Thursday, January 7, 2010

Cold morning musings

Note: If you're not familiar with this blog, here's a short introduction. I tend to write these posts "stream of consciousness"; un-edited; absent of finesse. Consequently, I'll contradict myself from time to time, write things that disappoint those who want me to be more orthodox, and reveal myself as a rough-hewn work in progress. That's Okay; I'm fine with being imperfect. I'm honestly more interested with my general trajectory than in my writing "holding water" every time I post...

This morning I bundled up in my thickest sweater, pulled on my warmest coat, fished out a pair of gloves, and ventured out into the cold. I even donned an old tweed hat that I purchased years ago in England.

Don't laugh, friends from the frozen north, but it was 25 degrees here in Valrico and that's chilly at 6:30 in the morning wherever you live!

But the payoff - for getting up before light and walking three miles with an enthusiastic pooch - was huge. By the time we made it down to the 8th hole on the golf course there was enough light to catch the heavy, even frosting; the effect made the fairway and the green emit a pale, translucent, light.

I paused to read my daily Upper Room Devotional, and discovered these words from First Timothy: "Physical exercise has some value, but spiritual exercise is valuable in every way, because it promises life both for the present and for the future." -1 Timothy 4:8 (TEV)

Obviously, I've talked along this line before. But I hadn't run across Paul's particular take on the idea in his letter to Timothy, and it is helping me articulate something that's been on my mind recently in terms of contemplating the future.

Different seasons of my life have come with unique emphases. As a young person I was pretty much defined by physicality: strength, endurance, balance, speed, hand-eye coordination. Later I became more conscious of my intellect, powers of reason, clear thinking and communication; I didn't mature as a writer until I was in my forties, and then I didn't publish my first book until I was fifty because I really wasn't ready - it took that long to develop the capacity and the understanding and the insight to have anything "book-worthy" to say.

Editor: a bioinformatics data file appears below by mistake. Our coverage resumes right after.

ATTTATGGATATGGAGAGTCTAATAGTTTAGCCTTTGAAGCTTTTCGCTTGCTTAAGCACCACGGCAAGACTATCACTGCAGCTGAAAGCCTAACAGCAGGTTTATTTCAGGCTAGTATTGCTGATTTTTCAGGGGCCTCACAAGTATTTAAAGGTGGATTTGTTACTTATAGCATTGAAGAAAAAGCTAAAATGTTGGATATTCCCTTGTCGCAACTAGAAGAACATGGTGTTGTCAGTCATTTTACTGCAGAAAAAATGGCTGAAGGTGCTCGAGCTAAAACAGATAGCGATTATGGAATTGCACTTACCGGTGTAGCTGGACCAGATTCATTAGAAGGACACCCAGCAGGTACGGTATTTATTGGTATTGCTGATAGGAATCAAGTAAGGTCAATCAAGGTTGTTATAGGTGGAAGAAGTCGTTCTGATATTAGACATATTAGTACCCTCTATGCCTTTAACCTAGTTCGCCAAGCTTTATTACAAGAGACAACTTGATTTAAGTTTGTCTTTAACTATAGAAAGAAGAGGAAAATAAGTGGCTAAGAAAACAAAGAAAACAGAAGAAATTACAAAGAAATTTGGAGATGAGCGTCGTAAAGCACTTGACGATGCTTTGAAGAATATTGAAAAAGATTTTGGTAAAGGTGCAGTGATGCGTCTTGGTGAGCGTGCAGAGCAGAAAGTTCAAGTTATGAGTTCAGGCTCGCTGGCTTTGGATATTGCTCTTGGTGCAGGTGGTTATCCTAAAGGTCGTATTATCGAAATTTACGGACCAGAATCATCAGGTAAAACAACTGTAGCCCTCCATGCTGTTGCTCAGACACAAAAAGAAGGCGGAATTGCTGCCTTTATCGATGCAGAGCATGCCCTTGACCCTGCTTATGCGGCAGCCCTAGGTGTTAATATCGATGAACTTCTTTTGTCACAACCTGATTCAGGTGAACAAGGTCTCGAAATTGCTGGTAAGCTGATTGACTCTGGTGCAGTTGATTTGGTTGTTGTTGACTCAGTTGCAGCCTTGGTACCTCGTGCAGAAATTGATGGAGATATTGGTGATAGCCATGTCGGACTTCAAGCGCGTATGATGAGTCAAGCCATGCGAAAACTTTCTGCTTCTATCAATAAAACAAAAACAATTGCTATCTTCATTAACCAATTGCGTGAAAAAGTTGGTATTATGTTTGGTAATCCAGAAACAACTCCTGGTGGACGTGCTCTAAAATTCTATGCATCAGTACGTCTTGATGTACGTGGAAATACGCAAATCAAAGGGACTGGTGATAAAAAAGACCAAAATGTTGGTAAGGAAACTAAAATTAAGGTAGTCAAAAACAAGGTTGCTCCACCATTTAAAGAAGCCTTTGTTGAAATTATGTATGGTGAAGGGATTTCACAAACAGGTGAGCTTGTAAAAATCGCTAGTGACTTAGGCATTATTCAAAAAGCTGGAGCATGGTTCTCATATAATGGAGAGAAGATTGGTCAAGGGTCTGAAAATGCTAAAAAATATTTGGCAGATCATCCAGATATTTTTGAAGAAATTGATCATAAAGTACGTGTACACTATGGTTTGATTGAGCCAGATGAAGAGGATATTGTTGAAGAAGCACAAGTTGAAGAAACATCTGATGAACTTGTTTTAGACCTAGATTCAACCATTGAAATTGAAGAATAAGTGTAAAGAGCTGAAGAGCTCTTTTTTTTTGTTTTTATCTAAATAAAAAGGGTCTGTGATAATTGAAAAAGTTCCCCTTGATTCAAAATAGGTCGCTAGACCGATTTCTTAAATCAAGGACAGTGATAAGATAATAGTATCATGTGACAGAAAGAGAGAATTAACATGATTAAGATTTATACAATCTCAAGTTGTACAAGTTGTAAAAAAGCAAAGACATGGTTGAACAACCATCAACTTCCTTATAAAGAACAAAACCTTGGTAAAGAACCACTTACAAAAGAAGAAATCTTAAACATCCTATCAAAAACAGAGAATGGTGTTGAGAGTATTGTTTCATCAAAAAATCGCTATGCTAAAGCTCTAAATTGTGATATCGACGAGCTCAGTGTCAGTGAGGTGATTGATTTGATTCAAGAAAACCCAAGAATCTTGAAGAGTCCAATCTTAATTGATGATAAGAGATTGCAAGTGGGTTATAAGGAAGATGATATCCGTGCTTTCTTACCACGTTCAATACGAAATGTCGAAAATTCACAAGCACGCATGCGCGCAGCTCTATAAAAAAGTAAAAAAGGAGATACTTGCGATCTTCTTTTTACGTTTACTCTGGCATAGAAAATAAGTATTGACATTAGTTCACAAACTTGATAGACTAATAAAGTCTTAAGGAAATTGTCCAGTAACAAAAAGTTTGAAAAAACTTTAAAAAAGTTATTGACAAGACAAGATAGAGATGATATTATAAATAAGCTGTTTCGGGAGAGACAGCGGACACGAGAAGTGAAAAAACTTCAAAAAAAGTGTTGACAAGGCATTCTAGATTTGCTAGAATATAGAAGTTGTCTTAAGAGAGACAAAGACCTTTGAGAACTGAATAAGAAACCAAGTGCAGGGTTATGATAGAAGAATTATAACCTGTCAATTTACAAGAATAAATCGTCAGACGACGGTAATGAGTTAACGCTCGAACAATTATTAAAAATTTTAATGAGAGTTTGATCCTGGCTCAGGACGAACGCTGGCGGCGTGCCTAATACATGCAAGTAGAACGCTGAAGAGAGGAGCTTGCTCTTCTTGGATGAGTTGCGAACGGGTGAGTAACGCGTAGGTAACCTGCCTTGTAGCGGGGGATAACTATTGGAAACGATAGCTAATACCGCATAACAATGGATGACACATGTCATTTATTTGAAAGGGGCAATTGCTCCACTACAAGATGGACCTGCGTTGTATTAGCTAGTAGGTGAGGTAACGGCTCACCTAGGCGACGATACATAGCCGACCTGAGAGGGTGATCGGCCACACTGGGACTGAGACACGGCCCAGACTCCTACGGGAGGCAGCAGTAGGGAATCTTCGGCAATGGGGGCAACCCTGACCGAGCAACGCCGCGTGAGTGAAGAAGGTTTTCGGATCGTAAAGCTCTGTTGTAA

And now - approaching 54 - I am beginning to sense a spiritual coming of age that has been decades in the making. It is occurring to me that - maybe - this emergent stage of my life may be defined more by spirituality than by the physical or the intellectual.

Of course there is a lot of overlap - we are an integrated package, more complex and more interconnected than we realize. It's still important - maybe more than ever - that I take care of my body; and I am still learning how to utilize all the potential held in the phenomenal mechanism of the human brain and psyche. But I think there may be a significant shift in terms of emphasis.

I, as a created being, am constantly learning the wonders of what it means to be human. More and more I'm realizing the limitless potential vested in aligning my spirit with the care and the purposes of the Creator. That understanding effects my spirit, my intellect, my physical body... and every as-yet-unrealized aspect of my life as a Child of God existing in the borderland of both time and eternity.

Good job I'm so young yet - so much still to learn!
Love and blessings - DEREK


settergirl said...

I admire so much your enthusiasm for your life -- it is rich and full and you are blessed. I pray for such a rejuvenation in my own life -- I find I yearn more to be with my parents and grandparents in heaven than with my children here on earth. I don't know if it's depression or a lack of faith, but I pray more often for release from life's burdens than for anything else. And yet I still do find comfort in reading the joys of your everyday existence.

Derek Maul said...

I pray you find peace. Depression can be a very real issue - irrespective of faith - and you really should talk with your pastor or a counselor about creative ways you might respond. Everyday existence certainly has the potential to be inspirational - but also a real challenge...